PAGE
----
Adding windows and an interior to a Ninco 1 Mustang
by L. Owen Fast
We got an e-mail recently from a customer asking if we could tell him whether it was possible to transplant the windows and interior from a Scalextric or Carrera late-model Mustang into a Ninco 1 Mustang. it seems he wanted to use the Ninco body to build a car for a race in which windows and an interior are required. This was something we had never really thought about, so we told the customer we would do some checking. And, as it turns out, the mod is not only possible, it’s downright easy.
Of course, it’s only possible because Ninco took a bit of a different approach to making a “high-impact” car than Scalextric did. Rather than making a solid one-piece body shell and painting on the windows as Scalextric does, Ninco made the window assembly a separate part, even though it’s black and almost completely opaque to hide the lack of an interior. This suggests that Ninco at least wanted to give itself the option of producing fully detailed cars from the same body mold, but as of this writing the company hasn’t done it yet. This is unfortunate, because of the three renditions of the current-generation retro Mustang Ninco’s is actually the best looking. For one thing, it’s the latest update of the car with a more aggressive looking front end treatment. For another, Ninco has made it a model of a more serious version of the turnkey Mustang race car by including a wing, hood louvers, a deeper front valence, and a prominent front splitter in the design. It’s more like what you would see in GrandAm GT while the Scalextric and Carrera cars are models of Mustangs built to more restrictive rules for lower-level series.
In any case, we found that the windows and interiors from both the Carrera and the Scalextric car, while not a perfect fit, are so close that when installed in the Ninco body you have to look very closely to see that they were not made for it. We think the reason for this is that the designers at all three companies were probably working from CAD data supplied by Ford. We have some experience working with manufacturers on the design of slot cars. and we’ve seen that computer technology has revolutionized the process. if three manufacturers start with the same data it stands to reason that their finished designs should be very close to one another.
So, on to the conversion process. We had both a Scalextric and a Carrera Mustang available to serve as the donor car. We chose the Carrera car to give up its windows and interior because it has am interior tray rather than a full-depth tub as on the Scalextric Mustang. To use the Scalextric interior we would have had to do considerable surgery on it to make it fit over the Ninco chassis with its inline motor while the Carrera interior clears it with room to spare, greatly simplifying the project. We also liked the Carrera driver better because he comes with a more colorful helmet and a HANS Device.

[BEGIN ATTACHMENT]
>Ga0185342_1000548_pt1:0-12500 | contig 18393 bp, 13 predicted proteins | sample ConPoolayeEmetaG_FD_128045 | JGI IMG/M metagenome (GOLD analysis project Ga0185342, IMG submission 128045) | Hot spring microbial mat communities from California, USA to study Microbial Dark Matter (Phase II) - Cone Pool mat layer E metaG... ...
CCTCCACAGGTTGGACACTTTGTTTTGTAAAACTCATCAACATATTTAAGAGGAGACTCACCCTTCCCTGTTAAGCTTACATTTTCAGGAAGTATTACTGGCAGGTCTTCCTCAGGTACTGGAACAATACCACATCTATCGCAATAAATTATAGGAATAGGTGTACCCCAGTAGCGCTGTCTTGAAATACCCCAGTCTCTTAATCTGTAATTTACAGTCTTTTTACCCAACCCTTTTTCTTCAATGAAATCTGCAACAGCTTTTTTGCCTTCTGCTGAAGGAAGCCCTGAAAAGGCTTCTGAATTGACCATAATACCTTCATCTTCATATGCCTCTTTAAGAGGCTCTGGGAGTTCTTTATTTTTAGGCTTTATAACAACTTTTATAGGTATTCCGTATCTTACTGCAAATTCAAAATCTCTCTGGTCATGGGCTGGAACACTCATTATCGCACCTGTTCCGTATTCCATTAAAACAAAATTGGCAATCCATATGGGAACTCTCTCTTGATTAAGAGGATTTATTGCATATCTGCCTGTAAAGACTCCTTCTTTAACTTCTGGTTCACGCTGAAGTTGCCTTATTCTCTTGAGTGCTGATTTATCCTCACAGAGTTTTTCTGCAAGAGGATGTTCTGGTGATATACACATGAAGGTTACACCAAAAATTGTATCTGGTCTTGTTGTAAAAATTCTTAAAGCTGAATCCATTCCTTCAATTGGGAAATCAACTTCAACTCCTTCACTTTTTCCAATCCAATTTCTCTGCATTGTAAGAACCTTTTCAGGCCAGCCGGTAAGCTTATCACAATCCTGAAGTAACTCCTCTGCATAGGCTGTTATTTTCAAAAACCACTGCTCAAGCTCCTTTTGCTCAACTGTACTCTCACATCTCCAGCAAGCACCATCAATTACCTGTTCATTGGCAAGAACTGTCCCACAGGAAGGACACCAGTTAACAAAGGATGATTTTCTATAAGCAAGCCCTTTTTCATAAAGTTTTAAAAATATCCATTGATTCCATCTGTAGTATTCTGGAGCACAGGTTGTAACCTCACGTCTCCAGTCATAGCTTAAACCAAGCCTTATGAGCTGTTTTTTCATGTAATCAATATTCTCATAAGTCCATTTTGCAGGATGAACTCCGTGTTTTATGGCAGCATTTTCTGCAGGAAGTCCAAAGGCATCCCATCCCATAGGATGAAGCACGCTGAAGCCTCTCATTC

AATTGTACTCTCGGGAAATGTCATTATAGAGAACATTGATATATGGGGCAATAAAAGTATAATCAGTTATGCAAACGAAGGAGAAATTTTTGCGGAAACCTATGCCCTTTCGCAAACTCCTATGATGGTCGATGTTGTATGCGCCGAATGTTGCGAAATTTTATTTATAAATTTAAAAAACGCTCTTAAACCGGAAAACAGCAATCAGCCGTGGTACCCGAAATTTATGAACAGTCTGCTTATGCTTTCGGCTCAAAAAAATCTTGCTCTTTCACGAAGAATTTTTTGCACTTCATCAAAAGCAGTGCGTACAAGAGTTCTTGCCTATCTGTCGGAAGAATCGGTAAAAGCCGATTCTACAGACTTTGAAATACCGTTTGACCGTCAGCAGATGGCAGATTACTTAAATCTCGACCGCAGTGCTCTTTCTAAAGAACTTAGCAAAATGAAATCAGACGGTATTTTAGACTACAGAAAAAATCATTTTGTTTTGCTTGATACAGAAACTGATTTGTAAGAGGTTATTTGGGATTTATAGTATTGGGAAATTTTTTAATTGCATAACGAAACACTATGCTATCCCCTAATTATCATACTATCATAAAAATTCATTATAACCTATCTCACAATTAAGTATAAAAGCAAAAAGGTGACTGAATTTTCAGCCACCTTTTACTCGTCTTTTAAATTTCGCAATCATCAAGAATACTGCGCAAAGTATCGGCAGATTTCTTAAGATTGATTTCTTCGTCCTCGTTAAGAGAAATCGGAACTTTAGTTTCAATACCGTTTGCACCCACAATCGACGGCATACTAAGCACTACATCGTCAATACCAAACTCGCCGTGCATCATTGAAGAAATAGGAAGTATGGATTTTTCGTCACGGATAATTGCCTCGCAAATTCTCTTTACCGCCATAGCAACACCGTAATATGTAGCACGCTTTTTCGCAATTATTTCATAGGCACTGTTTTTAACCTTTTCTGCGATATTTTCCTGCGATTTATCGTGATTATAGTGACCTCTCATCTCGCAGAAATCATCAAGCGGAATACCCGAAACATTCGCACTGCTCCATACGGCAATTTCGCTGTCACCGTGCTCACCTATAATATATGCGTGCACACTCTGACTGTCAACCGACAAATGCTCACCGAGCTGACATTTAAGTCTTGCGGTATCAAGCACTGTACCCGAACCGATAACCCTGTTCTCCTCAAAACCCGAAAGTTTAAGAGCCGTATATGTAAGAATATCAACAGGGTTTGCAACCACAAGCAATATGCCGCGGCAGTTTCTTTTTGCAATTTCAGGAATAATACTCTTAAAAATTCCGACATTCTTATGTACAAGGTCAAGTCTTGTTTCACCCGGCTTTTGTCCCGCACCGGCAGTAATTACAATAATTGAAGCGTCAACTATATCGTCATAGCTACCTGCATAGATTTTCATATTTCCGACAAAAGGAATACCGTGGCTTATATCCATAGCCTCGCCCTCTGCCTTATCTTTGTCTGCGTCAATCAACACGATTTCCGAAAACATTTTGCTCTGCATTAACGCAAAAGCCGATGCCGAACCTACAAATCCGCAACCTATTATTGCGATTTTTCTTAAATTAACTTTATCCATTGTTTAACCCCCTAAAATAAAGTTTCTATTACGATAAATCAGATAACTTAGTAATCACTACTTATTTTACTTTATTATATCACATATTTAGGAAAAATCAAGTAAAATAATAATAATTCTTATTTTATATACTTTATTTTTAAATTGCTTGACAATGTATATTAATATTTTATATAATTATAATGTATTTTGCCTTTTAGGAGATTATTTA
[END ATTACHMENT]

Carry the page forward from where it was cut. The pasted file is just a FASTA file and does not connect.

The first step was to remove the Ninco car’s stock “windows”. We ground down for small heat stakes that held it in place and it came right out of the body.
Test fitting revealed that we needed to grind off the remains of the two rear heat stakes and remove some material from the cowl area of the body. as shown below. The Scalextric designers close to make the inner cowl and windshield wipers part of the windshield while Ninco’s designers made them a part of the body so one or the other had to go. Since it is a lot easier to remove material from the body than from clear windows we chose to modify the body.
The two red arrows point out the rear heat stakes to be removed and the red outline at the base of the windshield opening shows the area of the body to be cut away. With the grinding and cutting complete it was simply a matter of installing the windows and interior try. We found that we needed to do a little grinding near the base of the windshield, in the area outlined in red in the photo below, to get a good fit to the body. We also decided to retain the blacked-out quarter windows of the original window assembly, so we cut them out and glued them in place with CA. We did this partly because we like the look and partly to hide a slight gap between the interior and the body in that area without having to add material to the interior. We then used CA to glue in the windshield and rear window.
We fastened the stock, completely unmodified Carrera interior tray in place with strapping tape instead of glue. We prefer to do this when practical because the tape holds the interior quite solidly but allows it to be removed easily if needed. It’s really a bummer if a piece of your interior breaks loose and you can’t get the assembly out of the body to fix it. The tape, generously applied, also reinforces the front part of the body.
With the chassis reinstalled the Mustang is ready to race, transformed from a somewhat toylike appearance to that of a much more detailed and realistic model.
We have not tried something similar with the Ninco 1 Corvette C6R, but it would not surprise us if installing the windows and interior from a Carrera or SCX version of the car turned out to be just as successful as our Mustang project has been.